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Math Help - Integrate

  1. #1
    Member VitaX's Avatar
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    Integrate

    \int \frac{x}{25+16x^2} dx

    u=25+16x^2

    du=32xdx

    \frac{1}{32}du=x dx

    \frac{1}{32}\int \frac{1}{u} du \rightarrow \frac{1}{32}[1] \rightarrow \frac{1}{32} + C

    Where did I go wrong or miss something?
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  2. #2
    Newbie likearollingstone's Avatar
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    from (1/32)S(1/u).du * = (1/32)ln(u)

    then sub u in?

    = (1/32)ln(25+16(x^2))

    = [ln(25+16(x^2))]/32

    Is it this?

    *the S is the integral sign
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  3. #3
    Member VitaX's Avatar
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    Quote Originally Posted by likearollingstone View Post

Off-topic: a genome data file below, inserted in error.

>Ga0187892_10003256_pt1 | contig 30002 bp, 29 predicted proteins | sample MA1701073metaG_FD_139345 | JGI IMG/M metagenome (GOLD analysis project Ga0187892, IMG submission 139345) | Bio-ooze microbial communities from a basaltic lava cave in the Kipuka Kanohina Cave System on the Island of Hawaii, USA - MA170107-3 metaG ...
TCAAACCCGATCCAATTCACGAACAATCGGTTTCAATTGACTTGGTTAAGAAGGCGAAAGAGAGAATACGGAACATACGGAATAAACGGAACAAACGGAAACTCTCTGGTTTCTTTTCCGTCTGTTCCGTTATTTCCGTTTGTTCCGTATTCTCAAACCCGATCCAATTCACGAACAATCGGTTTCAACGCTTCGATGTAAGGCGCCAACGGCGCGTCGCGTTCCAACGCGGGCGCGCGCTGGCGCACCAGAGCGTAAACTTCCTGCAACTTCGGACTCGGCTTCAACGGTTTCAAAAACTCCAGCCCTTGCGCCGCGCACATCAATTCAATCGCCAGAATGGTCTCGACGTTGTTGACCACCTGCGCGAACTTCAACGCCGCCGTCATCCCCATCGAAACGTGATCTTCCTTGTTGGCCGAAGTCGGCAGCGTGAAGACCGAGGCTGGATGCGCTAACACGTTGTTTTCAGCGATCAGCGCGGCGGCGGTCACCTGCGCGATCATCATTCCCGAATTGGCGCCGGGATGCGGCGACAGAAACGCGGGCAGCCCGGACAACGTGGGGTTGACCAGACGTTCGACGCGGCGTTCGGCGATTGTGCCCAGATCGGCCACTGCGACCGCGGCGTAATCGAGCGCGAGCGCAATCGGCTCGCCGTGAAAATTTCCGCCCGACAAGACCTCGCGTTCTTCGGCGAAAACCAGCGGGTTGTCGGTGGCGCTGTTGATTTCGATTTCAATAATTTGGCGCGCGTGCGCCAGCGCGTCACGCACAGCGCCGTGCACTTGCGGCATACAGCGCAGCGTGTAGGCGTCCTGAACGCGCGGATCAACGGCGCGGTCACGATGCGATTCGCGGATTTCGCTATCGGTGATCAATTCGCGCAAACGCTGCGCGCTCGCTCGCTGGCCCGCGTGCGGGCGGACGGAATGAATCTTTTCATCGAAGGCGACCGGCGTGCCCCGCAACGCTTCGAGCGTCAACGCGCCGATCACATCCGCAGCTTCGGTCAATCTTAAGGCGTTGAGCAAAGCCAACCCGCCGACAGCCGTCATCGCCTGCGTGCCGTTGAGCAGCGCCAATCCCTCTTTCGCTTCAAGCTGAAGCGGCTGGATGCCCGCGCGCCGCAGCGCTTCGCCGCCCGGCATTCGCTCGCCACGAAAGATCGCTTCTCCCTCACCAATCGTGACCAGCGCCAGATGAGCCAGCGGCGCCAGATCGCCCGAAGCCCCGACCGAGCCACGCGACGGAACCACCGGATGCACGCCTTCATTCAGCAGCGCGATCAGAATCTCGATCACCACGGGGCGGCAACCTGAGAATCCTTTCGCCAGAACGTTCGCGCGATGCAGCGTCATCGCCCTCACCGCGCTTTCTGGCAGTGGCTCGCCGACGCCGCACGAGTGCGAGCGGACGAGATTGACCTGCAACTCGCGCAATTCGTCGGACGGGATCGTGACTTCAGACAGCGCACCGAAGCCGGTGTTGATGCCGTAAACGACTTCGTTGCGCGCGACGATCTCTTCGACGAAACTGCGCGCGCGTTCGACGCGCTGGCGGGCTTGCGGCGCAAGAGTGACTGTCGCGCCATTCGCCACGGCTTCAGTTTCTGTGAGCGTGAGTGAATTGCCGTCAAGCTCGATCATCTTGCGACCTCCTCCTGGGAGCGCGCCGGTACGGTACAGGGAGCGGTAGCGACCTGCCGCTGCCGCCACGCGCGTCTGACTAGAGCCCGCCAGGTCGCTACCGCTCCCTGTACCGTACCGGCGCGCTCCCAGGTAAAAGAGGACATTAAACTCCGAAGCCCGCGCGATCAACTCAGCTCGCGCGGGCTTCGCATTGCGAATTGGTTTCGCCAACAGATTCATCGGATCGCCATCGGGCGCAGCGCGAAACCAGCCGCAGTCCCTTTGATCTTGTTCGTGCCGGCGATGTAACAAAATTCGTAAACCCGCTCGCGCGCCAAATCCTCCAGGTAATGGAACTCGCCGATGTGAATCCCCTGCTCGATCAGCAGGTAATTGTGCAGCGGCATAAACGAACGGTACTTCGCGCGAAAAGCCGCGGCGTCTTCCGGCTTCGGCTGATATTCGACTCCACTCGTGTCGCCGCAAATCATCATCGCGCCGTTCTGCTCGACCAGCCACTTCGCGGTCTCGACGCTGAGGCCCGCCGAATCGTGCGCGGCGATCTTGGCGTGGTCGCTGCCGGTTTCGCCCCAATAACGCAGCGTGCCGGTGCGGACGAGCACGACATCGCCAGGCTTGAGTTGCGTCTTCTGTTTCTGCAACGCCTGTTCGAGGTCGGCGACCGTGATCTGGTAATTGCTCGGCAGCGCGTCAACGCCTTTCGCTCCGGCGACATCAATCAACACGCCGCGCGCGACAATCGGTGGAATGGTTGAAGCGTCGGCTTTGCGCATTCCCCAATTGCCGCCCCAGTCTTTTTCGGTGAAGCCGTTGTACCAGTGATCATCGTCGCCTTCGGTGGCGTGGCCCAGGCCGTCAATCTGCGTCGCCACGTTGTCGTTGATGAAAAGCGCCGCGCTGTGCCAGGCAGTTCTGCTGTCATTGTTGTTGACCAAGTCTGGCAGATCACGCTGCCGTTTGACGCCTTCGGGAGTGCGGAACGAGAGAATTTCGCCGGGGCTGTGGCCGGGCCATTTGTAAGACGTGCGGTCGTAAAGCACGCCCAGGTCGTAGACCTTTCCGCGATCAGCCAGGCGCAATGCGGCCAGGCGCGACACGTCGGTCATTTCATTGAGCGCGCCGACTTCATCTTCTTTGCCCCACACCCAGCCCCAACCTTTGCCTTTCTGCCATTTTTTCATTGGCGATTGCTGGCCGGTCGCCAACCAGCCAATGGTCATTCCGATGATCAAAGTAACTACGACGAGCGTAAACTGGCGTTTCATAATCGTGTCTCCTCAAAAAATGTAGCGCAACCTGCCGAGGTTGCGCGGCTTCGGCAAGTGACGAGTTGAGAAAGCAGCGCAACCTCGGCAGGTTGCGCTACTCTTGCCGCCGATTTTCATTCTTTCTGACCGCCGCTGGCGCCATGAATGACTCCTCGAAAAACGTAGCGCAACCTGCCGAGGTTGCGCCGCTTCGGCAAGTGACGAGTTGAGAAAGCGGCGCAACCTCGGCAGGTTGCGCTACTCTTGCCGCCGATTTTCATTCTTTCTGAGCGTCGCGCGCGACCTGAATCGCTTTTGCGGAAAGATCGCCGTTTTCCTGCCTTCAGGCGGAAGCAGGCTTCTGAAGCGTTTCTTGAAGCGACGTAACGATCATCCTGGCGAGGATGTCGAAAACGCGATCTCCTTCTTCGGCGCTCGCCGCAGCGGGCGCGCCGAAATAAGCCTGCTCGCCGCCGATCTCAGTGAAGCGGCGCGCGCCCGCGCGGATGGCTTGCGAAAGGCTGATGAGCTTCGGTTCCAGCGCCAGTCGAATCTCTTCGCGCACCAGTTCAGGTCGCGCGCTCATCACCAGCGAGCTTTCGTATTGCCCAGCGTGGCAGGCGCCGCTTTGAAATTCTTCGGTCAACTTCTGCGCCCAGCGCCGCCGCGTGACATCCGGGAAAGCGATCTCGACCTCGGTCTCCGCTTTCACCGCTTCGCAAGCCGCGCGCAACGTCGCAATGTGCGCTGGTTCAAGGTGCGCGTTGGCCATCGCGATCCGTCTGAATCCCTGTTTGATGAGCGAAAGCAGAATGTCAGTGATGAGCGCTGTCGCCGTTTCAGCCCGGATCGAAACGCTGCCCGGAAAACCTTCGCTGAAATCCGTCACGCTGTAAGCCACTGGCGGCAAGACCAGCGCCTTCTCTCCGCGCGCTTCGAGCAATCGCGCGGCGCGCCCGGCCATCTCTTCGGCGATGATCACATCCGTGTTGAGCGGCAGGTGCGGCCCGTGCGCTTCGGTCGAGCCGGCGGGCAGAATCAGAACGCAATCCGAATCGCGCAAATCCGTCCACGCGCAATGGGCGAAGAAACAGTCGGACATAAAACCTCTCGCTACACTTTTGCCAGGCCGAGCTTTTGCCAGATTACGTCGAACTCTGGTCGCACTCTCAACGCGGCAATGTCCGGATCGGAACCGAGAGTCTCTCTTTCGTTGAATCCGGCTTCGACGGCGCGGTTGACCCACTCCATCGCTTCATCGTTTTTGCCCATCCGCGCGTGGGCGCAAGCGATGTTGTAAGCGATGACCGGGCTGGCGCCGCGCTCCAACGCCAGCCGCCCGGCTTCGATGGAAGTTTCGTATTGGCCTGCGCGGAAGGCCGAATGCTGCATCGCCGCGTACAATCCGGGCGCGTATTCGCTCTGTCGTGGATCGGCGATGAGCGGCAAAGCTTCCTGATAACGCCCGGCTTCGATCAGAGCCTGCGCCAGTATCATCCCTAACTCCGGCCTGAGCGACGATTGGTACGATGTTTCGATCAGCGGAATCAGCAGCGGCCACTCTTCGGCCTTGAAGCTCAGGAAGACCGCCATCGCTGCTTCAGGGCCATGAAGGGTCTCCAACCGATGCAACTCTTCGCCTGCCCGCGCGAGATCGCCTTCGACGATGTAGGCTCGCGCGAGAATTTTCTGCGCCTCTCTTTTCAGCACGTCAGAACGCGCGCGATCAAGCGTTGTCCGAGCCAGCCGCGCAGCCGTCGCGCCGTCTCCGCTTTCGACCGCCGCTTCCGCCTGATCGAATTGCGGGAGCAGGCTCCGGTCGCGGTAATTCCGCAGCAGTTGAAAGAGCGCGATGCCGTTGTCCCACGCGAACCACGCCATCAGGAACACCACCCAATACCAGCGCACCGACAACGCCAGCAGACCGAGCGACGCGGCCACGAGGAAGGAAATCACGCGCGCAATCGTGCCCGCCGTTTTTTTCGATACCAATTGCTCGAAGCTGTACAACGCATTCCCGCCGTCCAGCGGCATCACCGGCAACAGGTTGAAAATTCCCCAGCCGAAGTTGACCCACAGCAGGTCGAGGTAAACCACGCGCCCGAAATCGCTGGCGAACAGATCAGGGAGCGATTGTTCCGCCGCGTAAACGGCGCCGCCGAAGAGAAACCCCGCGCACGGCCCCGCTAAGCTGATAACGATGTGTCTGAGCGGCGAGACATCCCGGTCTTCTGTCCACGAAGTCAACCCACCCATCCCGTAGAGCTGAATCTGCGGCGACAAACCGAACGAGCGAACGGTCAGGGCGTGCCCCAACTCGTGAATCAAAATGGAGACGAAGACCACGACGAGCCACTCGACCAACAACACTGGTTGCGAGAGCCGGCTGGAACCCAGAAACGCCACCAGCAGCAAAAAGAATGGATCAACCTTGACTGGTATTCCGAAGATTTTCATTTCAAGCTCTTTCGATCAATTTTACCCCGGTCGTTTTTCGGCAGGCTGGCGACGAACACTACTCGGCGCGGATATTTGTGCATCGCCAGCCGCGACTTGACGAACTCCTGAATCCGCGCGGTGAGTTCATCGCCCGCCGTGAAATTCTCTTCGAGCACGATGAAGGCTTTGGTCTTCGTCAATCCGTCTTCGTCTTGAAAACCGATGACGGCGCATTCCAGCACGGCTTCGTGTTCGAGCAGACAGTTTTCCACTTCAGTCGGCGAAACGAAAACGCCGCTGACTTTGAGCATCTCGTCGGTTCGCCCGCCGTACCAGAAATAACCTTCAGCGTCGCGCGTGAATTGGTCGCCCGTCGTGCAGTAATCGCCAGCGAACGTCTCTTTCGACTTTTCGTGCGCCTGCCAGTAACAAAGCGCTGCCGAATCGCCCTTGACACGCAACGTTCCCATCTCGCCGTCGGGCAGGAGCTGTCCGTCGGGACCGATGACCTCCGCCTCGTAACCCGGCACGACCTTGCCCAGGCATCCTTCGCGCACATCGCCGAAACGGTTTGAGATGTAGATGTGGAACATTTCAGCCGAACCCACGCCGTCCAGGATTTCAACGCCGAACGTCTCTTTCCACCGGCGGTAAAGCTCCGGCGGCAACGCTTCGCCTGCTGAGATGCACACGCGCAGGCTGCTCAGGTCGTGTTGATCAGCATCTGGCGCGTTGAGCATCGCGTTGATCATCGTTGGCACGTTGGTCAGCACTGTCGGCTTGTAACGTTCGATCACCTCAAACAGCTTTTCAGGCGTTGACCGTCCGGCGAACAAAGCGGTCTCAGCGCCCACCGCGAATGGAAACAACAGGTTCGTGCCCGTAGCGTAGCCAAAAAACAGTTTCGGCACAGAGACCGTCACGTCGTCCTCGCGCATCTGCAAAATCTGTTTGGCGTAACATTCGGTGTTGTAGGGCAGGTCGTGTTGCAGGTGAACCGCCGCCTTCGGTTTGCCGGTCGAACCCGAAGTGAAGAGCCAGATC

from (1/32)S(1/u).du * = (1/32)ln(u)

    then sub u in?

    = (1/32)ln(25+16(x^2))

    = [ln(25+16(x^2))]/32

    Is it this?

    *the S is the integral sign
    I think i see my mistake \int \frac{1}{x}dx \rightarrow ln|x| + C right?
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  4. #4
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    You have to substitute back for u. So it would be

    (ln(25+16x^2))/32
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  5. #5
    Newbie likearollingstone's Avatar
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    Quote Originally Posted by VitaX View Post
    I think i see my mistake \int \frac{1}{x}dx \rightarrow ln|x| + C right?
    Yep thats right
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  6. #6
    Member VitaX's Avatar
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    Quote Originally Posted by emeryj View Post
    You have to substitute back for u. So it would be

    (ln(25+16x^2))/32
    Yah I know you have to sub back but why are you writing parenthesis isnt it absolute value?
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  7. #7
    Newbie likearollingstone's Avatar
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    Quote Originally Posted by VitaX View Post
    Yah I know you have to sub back but why are you writing parenthesis isnt it absolute value?
    25+16(x^2) is always greater than zero so you dont really need the absolute sign but i give you permision to put it in anyway.
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